So we end on this note of baptism. Baptism is a very interesting sacrament. It’s something in the Catholic Church that is required, as it is in almost all religions, but the one thing interesting about the Catholic Church in its teaching on baptism is always recognize baptism in every other faith. It never rebaptized someone, let’s say, when you came a convert. So here’s a ritual that we believe always, always, always works, no matter who does it, no matter what religion does it, and what is it, when you baptize, that’s so important? Well, the ritual is essential in many ways, but in another way, it isn’t the only way one can receive the gift of baptism. The church teaches that you don’t have to be baptized literally by another person in the name of the Father, the Son and the Holy Spirit to be baptized. You can be baptized — we call it a baptism of blood. That’s when you give your life completely over to the truth, become a martyr, give your life for your faith, or also just the desire, to want desperately to be filled with God, that’s a baptism of desire. So as much importance as we put on baptism, we wouldn’t say that a person who isn’t baptized doesn’t have God inside of them, because that is given as a gift to every human being.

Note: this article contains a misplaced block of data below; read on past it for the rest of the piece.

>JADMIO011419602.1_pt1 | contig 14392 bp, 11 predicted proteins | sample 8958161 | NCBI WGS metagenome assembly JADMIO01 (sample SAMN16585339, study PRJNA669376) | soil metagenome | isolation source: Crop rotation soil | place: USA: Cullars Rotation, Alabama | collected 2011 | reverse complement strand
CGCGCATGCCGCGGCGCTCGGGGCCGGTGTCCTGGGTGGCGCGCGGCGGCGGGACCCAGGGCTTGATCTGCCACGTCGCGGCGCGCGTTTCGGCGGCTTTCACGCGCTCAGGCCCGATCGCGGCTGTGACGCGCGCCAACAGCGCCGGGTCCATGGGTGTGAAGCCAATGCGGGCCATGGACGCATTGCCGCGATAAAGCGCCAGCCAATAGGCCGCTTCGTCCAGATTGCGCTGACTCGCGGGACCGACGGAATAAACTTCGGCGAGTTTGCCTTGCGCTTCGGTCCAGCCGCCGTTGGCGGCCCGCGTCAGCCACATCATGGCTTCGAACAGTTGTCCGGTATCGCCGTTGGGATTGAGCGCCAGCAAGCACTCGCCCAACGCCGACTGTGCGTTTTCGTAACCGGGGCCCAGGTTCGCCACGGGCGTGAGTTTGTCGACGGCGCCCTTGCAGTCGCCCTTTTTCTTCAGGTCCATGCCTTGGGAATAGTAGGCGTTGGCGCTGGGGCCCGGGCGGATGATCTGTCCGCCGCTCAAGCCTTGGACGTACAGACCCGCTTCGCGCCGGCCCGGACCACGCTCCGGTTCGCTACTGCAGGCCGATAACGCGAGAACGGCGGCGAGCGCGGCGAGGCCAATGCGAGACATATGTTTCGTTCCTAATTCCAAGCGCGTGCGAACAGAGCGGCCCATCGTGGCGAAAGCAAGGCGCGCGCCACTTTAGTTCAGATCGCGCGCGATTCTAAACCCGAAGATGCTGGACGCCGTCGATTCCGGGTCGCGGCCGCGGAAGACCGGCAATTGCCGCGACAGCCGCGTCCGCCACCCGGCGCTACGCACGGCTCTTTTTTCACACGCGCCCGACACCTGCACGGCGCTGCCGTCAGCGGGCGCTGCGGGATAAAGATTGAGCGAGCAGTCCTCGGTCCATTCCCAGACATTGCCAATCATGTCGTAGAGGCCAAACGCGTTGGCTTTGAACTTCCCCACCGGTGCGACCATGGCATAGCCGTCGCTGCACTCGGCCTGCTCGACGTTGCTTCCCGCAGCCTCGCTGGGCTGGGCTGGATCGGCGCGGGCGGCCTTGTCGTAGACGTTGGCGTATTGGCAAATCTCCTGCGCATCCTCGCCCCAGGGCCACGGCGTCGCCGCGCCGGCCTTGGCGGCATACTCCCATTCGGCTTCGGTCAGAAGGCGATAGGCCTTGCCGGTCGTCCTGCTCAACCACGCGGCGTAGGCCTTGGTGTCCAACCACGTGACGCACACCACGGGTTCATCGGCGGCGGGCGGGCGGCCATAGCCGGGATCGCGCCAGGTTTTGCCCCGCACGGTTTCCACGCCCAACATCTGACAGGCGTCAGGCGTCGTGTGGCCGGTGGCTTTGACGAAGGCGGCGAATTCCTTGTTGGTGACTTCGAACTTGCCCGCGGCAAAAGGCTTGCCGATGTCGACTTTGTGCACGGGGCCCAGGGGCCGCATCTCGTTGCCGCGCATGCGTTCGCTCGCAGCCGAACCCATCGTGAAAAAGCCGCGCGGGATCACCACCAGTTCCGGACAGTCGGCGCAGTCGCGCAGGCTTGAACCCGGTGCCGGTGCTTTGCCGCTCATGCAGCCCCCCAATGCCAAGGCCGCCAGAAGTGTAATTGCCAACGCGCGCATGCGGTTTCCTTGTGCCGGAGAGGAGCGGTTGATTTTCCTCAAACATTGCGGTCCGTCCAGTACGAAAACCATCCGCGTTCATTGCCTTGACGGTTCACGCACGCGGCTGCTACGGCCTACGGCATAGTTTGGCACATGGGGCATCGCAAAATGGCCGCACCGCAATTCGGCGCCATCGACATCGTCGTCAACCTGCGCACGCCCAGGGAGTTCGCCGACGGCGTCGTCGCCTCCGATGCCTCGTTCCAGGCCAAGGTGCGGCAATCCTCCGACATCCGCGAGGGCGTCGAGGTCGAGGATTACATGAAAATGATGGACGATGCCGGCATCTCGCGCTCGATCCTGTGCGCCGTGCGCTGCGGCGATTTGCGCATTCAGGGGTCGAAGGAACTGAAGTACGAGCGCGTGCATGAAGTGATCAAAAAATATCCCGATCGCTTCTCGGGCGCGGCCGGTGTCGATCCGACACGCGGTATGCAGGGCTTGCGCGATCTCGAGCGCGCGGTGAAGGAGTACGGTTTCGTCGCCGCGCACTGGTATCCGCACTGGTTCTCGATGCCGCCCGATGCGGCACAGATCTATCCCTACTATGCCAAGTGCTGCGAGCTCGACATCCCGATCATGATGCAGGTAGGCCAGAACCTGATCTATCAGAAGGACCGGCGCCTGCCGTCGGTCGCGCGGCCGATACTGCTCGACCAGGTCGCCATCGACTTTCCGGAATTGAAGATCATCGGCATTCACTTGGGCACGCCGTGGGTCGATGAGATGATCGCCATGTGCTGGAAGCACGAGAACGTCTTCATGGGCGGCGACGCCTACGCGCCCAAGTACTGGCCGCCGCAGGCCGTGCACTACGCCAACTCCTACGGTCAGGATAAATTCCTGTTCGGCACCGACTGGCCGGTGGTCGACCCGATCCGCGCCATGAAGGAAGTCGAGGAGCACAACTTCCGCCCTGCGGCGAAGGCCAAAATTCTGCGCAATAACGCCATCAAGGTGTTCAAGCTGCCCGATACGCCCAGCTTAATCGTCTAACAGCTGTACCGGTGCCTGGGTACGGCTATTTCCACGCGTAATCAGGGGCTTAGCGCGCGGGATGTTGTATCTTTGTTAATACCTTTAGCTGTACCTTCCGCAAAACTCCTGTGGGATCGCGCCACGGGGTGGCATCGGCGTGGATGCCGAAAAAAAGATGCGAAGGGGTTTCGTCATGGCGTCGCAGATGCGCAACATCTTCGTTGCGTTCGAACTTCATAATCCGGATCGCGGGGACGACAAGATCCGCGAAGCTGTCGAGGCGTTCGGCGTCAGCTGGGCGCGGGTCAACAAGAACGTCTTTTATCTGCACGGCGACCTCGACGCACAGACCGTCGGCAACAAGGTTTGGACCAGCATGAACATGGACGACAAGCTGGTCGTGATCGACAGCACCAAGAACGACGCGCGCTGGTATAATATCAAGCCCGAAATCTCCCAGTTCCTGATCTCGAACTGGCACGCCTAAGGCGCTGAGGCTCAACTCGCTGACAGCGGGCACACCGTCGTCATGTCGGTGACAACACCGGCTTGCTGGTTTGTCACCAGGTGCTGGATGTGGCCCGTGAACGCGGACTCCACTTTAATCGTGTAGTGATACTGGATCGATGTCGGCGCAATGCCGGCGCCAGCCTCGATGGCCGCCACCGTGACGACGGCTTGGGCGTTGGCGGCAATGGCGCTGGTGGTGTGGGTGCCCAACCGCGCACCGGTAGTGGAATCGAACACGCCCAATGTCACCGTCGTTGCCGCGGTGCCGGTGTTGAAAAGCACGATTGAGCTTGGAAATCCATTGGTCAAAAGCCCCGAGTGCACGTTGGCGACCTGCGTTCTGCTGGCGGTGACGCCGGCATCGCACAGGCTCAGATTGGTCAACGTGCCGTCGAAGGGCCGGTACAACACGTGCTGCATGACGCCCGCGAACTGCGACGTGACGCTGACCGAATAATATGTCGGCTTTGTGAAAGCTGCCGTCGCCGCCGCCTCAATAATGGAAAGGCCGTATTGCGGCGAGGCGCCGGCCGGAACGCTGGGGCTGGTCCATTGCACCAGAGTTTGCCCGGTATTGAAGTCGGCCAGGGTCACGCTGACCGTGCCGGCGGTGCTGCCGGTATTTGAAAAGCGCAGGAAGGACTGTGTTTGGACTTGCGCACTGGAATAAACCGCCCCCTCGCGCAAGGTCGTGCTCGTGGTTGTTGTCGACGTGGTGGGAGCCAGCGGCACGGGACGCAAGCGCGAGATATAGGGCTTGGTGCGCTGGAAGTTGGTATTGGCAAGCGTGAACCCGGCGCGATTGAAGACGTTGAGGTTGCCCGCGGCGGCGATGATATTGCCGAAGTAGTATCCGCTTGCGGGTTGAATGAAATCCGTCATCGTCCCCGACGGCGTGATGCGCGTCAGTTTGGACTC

We are redeemed people, and I want to see if I can try to describe what redemption is. It’s always been difficult for me to figure it out. If it means that we’re freed of sin, then why do we still do sinful things? If we’re told that we’re freed from the punishment of sin, why do we always feel that, and why does the church often say to me that, if you don’t do what God wants, he turns away, he punishes? It damages our relationship with him. He won’t dwell with us anymore until we get our sins forgiven in confession. That’s what I was taught. So how are we supposed to understand it? Well, here’s one thing that I hope helps, and it’s been something that I’ve been pondering these last few days. I hope it makes sense, but I know I can’t explain it, but I can point to it. I can’t describe exactly how it works, but in that moment that Jesus was baptized, he revealed the work that he was here to accomplish. The work was to reveal a dimension of God that we never knew existed, and that is that he refuses to punish a sinner. He refuses to separate himself from a sinner. He refuses to let our actions do anything to damage his affection, his attention, his desire for our salvation. I never knew that before, and I don't know that I’ve lived my life in any way, shape or form that I really would say I base my reactions to my weaknesses on that kind of truth. I base them more on the truth that the culture lives in, and that is, if you do something wrong, you’re punished. If you take someone’s life, we believe that the government has, or at least the government believes, they have a right to take your life. It’s just, an eye for an eye, tooth for a tooth. You live in that all the time in the world, yet we’re told that our God, in fully revealing who he is is not that way at all. So how do we make this adjustment? How do we think about sin as not being something that damages our relationship? Because otherwise you’d say, “Well then, why worry about not sinning if it doesn’t take God’s love away, God’s presence away?” Well, it goes deeper into an understanding of sin and the effects of sin in our life.